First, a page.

Biosig Instruments, Inc. v. Nautilus, Inc. (Fed. Cir. 2015)

McDonnell Boehnen Hulbert & Berghoff LLP

Federal Circuit SealThe Federal Circuit considered the question of indefiniteness on remand from the Supreme Court's reversal in Nautilus v. Biosig and, perhaps not surprisingly, found again that the Biosig's claims were not indefinite.

To recap, this case involves claims to heart rate monitors on exercise equipment that determine heart rate by detecting electrocardiograph ("ECG") and subtracting the confounding electromyogram ("EMG") signals.  Claim 1 of U.S. Patent No. 5,337,753 is illustrative:

1.  A heart rate monitor for use by a user in association with exercise apparatus and/or exercise procedures, comprising:
    an elongate member;
    electronic circuitry including a difference amplifier having a first input terminal of a first polarity and a second input terminal of a second polarity opposite to said first polarity;
    said elongate member comprising a first half and a second half;
    a first live electrode and a first common electrode mounted on said first half in spaced relationship with each other;
    a second live electrode and a second common electrode mounted on said second half in spaced relationship with each other;
    said first and second common electrodes being connected to each other and to a point of common potential . . .  
    whereby, a first electromyogram signal will be detected between said first live electrode and said first common electrode, and a second electromyogram signal, of substantially equal magnitude and phase to said first electromyogram signal will be detected between said second live electrode and said second common electrode; so that, when said first electromyogram signal is applied to said first terminal and said second electromyogram signal is applied to said second terminal, the first and second electromyogram signals will be subtracted from each other to produce a substantially zero electromyogram signal at the output of said difference amplifier.

(where the italicized term "in spaced relationship" was at issue in the indefiniteness determination).

In the earlier proceedings in this litigation, the District Court had found the term "in spaced relationship" indefinite as a matter of law.  The Federal Circuit reversed, using its "insolubly ambiguous" test enunciated in Datamize, LLC v. Plumtree Software, Inc., 417 F.3d 1342, 1347 (Fed. Cir. 2005), to hold that the claim was amenable to construction and thus not indefinite.  Relevant to its decision on remand, the Court held that "[c]onsidering the 'intrinsic evidence,' we found that it provided 'certain inherent parameters of the claimed apparatus, which to a skilled artisan may be sufficient to understand the metes and bounds of 'spaced relationship.'"  But the Supreme Court rejected this standard, holding that "a patent is invalid for indefiniteness if its claims, read in light of the specification delineating the patent, and the prosecution history, fail to inform, with reasonable certainty those skilled in the art about the scope of the invention," according to the Court, and reversed and remanded for reconsideration by the Federal Circuit under this standard.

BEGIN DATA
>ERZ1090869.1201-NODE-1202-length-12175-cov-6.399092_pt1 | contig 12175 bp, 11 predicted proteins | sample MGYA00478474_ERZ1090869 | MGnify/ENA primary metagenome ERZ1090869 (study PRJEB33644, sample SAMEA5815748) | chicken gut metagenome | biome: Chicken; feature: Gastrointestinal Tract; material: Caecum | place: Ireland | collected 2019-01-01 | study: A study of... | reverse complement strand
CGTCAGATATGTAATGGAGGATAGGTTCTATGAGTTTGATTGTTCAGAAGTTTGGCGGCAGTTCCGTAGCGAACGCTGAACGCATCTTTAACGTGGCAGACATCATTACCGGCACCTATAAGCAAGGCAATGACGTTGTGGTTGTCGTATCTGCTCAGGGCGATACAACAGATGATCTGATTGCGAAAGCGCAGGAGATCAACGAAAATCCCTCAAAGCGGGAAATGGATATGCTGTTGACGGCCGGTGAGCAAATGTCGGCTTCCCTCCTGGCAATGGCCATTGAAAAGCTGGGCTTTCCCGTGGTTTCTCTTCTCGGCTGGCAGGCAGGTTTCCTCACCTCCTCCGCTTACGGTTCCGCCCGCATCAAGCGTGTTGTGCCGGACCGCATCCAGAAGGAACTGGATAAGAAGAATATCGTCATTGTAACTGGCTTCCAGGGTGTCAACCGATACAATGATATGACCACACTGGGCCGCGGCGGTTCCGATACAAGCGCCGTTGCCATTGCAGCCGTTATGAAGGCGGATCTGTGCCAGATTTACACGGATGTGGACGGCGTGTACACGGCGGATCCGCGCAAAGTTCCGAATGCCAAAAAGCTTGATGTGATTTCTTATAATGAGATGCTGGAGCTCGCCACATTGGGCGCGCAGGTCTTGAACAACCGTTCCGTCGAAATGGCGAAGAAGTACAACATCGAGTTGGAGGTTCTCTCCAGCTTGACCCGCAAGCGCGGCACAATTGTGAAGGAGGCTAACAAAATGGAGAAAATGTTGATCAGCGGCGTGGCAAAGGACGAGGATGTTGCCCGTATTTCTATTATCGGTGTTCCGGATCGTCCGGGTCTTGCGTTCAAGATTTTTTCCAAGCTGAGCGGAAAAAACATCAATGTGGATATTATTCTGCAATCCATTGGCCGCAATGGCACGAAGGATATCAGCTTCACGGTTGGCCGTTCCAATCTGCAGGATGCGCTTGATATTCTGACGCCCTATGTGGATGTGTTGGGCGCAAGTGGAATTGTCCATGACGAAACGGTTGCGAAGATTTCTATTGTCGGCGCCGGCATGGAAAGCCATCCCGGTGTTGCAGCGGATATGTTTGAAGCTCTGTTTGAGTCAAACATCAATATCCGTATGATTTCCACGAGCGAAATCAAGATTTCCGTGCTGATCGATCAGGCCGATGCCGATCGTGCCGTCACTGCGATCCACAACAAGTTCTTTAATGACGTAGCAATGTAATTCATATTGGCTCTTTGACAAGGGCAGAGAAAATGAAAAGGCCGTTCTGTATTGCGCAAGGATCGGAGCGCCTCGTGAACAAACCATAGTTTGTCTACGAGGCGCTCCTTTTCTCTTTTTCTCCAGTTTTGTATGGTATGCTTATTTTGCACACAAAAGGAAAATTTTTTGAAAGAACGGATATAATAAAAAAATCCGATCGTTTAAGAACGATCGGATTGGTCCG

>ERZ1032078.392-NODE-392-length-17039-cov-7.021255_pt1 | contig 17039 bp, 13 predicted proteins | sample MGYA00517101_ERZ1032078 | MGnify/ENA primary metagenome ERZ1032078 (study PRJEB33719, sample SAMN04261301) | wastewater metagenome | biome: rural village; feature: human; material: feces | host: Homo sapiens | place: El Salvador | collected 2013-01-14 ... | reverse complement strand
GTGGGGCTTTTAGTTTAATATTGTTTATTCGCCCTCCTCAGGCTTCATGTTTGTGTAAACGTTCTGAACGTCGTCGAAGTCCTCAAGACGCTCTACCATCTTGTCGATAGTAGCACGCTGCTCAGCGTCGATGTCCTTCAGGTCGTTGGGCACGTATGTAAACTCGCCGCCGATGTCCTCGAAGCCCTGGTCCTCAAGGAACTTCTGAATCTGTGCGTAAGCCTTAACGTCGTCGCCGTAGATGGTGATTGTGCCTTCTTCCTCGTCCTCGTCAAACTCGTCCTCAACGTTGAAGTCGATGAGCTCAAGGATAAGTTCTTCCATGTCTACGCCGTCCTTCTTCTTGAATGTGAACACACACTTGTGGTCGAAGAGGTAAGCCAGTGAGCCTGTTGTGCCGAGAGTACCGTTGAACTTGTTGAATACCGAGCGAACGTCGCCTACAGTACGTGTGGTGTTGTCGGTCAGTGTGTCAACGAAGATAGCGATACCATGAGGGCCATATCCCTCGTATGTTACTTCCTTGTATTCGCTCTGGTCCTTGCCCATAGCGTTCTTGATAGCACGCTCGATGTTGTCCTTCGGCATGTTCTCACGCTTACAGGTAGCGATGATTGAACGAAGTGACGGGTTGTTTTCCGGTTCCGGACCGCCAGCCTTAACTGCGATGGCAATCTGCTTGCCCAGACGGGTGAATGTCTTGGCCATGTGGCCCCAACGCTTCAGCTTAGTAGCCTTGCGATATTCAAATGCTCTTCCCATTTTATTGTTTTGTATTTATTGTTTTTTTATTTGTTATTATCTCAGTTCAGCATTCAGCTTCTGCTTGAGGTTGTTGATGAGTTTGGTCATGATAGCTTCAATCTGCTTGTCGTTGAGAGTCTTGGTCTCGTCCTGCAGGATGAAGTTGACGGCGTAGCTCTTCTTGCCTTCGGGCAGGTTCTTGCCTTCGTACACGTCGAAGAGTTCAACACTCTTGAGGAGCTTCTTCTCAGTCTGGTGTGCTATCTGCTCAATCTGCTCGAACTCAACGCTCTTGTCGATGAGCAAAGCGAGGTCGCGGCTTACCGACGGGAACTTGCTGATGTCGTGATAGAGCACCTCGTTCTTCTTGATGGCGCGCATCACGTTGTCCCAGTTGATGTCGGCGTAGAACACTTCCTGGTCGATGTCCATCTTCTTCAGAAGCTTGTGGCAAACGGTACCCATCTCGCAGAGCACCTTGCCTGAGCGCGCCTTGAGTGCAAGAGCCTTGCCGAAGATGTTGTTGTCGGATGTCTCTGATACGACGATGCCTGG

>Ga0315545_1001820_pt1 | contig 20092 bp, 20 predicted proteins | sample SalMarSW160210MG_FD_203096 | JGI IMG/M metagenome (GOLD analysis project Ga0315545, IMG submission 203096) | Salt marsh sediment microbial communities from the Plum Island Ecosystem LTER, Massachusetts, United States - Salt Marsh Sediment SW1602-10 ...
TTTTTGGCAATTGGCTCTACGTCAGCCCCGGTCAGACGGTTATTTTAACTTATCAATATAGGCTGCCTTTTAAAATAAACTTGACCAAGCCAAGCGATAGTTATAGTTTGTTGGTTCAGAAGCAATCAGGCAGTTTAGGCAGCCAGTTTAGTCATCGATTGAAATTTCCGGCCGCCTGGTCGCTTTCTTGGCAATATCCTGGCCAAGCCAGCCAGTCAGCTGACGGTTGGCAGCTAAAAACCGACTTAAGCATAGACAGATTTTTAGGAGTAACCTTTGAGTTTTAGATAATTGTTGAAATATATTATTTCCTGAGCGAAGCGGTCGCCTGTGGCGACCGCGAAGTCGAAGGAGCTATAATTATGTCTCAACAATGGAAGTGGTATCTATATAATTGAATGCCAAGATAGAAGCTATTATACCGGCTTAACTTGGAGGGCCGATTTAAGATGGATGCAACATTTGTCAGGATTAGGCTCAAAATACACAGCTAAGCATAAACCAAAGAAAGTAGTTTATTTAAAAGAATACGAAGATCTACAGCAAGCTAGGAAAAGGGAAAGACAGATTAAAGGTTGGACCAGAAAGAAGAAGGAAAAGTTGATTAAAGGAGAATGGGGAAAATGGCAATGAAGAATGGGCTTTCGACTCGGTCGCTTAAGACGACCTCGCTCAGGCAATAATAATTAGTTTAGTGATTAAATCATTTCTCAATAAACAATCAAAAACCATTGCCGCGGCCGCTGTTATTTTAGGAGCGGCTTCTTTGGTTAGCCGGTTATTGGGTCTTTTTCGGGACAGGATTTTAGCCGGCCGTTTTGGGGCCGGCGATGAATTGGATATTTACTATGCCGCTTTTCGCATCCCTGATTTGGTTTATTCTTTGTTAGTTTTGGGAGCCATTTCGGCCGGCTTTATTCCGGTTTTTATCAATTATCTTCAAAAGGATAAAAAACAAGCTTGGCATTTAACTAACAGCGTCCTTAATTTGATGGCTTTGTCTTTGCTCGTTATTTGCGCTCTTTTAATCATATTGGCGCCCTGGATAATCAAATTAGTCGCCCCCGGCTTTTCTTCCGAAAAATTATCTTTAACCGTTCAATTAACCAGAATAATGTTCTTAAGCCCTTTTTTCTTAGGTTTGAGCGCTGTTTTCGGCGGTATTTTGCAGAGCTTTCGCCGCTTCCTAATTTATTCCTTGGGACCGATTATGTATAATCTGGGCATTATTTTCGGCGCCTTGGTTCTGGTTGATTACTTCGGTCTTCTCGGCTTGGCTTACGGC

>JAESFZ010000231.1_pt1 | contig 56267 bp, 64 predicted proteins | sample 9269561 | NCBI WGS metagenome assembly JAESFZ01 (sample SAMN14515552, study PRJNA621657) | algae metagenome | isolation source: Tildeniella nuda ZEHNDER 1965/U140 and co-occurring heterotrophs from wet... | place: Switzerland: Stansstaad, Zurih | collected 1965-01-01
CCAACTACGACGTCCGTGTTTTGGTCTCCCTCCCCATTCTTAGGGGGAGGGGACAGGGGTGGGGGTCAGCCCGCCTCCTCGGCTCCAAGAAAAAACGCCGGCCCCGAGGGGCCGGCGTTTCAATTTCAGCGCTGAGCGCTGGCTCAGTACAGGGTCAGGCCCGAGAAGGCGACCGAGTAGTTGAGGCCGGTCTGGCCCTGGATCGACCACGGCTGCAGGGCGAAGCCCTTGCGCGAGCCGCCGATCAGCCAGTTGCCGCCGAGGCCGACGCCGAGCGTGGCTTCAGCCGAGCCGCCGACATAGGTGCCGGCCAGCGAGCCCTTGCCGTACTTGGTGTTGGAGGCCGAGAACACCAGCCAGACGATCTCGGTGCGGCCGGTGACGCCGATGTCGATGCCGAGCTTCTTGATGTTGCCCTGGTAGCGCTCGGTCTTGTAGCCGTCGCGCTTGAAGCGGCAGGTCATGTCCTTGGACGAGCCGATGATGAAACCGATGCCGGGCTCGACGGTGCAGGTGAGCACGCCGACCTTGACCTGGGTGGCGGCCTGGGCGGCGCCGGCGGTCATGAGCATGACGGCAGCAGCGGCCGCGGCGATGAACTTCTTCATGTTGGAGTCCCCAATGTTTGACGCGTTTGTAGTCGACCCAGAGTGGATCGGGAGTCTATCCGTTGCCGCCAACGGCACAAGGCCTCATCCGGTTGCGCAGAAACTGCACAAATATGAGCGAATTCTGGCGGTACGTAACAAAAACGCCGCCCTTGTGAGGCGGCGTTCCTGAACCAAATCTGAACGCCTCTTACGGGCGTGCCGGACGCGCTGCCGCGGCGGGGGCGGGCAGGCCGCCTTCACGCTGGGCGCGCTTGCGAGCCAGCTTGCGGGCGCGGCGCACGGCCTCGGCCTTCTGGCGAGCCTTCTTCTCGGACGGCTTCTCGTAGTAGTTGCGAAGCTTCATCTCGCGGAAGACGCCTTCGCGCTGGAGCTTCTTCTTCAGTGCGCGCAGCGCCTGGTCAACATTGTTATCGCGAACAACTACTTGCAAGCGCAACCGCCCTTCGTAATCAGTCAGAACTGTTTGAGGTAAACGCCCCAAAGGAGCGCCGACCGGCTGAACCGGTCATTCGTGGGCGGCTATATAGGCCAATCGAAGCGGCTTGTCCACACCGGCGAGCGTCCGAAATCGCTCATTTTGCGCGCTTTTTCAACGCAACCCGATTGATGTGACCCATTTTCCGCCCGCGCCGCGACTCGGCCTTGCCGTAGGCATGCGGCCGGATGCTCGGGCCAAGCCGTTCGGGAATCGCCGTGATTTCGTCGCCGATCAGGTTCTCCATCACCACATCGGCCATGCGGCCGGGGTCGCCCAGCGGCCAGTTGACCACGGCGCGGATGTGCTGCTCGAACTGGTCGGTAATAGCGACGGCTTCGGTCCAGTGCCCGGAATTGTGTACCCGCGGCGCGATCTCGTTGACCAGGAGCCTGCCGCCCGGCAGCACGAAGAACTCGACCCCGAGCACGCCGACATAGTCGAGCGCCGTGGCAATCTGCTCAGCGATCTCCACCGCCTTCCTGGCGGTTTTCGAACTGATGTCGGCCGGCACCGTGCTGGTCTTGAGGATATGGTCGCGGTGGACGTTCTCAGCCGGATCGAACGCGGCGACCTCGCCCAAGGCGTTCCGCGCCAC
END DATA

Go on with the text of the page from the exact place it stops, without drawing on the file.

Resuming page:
On remand the Federal Circuit again reversed the District Court's indefiniteness determination, in an opinion by Judge Wallach joined by Judges Newman and Schall.  The opinion noted that its review is plenary on questions of law, such as indefiniteness, but that its review is based on how the claims are construed.  For claim construction, the Federal Circuit's review falls within the framework set forth by the Supreme Court in Teva Pharm. USA, Inc. v. Sandoz, Inc., 135 S. Ct. 831, 842 (2015), where conclusions of law are reviewed de novo but findings of fact ("based on extrinsic evidence") are reviewed using a "clear error" standard.  However, the opinion also stated that, provided that the District Court's construction as based solely on the intrinsic evidence there are no "facts" to be found and, thus, the Federal Circuit can apply de novo review.